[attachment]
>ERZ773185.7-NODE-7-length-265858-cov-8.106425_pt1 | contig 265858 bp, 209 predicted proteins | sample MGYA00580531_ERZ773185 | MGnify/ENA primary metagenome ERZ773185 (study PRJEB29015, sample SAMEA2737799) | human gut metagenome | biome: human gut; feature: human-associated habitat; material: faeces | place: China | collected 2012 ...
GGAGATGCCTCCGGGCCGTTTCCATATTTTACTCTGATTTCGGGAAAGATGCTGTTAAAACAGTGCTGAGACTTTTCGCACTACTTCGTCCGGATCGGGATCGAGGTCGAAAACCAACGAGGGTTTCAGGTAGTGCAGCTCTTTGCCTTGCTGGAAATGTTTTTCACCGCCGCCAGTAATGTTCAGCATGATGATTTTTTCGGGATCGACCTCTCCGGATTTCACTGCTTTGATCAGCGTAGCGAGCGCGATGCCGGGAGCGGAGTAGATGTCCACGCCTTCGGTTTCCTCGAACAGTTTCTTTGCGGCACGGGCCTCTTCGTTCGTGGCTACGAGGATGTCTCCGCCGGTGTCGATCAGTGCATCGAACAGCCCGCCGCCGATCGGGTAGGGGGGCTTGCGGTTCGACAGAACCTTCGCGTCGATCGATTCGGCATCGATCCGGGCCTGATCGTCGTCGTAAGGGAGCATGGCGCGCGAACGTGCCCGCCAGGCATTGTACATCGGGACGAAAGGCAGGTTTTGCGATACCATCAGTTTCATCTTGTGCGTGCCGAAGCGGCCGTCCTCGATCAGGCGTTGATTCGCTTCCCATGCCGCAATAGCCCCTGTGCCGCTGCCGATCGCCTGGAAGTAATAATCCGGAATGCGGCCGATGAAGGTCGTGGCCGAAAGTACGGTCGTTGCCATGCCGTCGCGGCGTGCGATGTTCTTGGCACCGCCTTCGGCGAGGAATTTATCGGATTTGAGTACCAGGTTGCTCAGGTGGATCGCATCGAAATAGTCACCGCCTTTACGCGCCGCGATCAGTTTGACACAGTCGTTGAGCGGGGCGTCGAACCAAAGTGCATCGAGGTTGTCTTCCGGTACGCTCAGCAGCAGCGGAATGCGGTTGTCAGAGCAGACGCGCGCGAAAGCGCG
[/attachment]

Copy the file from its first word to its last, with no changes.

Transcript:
>ERZ773185.7-NODE-7-length-265858-cov-8.106425_pt1 | contig 265858 bp, 209 predicted proteins | sample MGYA00580531_ERZ773185 | MGnify/ENA primary metagenome ERZ773185 (study PRJEB29015, sample SAMEA2737799) | human gut metagenome | biome: human gut; feature: human-associated habitat; material: faeces | place: China | collected 2012 ...
GGAGATGCCTCCGGGCCGTTTCCATATTTTACTCTGATTTCGGGAAAGATGCTGTTAAAACAGTGCTGAGACTTTTCGCACTACTTCGTCCGGATCGGGATCGAGGTCGAAAACCAACGAGGGTTTCAGGTAGTGCAGCTCTTTGCCTTGCTGGAAATGTTTTTCACCGCCGCCAGTAATGTTCAGCATGATGATTTTTTCGGGATCGACCTCTCCGGATTTCACTGCTTTGATCAGCGTAGCGAGCGCGATGCCGGGAGCGGAGTAGATGTCCACGCCTTCGGTTTCCTCGAACAGTTTCTTTGCGGCACGGGCCTCTTCGTTCGTGGCTACGAGGATGTCTCCGCCGGTGTCGATCAGTGCATCGAACAGCCCGCCGCCGATCGGGTAGGGGGGCTTGCGGTTCGACAGAACCTTCGCGTCGATCGATTCGGCATCGATCCGGGCCTGATCGTCGTCGTAAGGGAGCATGGCGCGCGAACGTGCCCGCCAGGCATTGTACATCGGGACGAAAGGCAGGTTTTGCGATACCATCAGTTTCATCTTGTGCGTGCCGAAGCGGCCGTCCTCGATCAGGCGTTGATTCGCTTCCCATGCCGCAATAGCCCCTGTGCCGCTGCCGATCGCCTGGAAGTAATAATCCGGAATGCGGCCGATGAAGGTCGTGGCCGAAAGTACGGTCGTTGCCATGCCGTCGCGGCGTGCGATGTTCTTGGCACCGCCTTCGGCGAGGAATTTATCGGATTTGAGTACCAGGTTGCTCAGGTGGATCGCATCGAAATAGTCACCGCCTTTACGCGCCGCGATCAGTTTGACACAGTCGTTGAGCGGGGCGTCGAACCAAAGTGCATCGAGGTTGTCTTCCGGTACGCTCAGCAGCAGCGGAATGCGGTTGTCAGAGCAGACGCGCGCGAAAGCGCG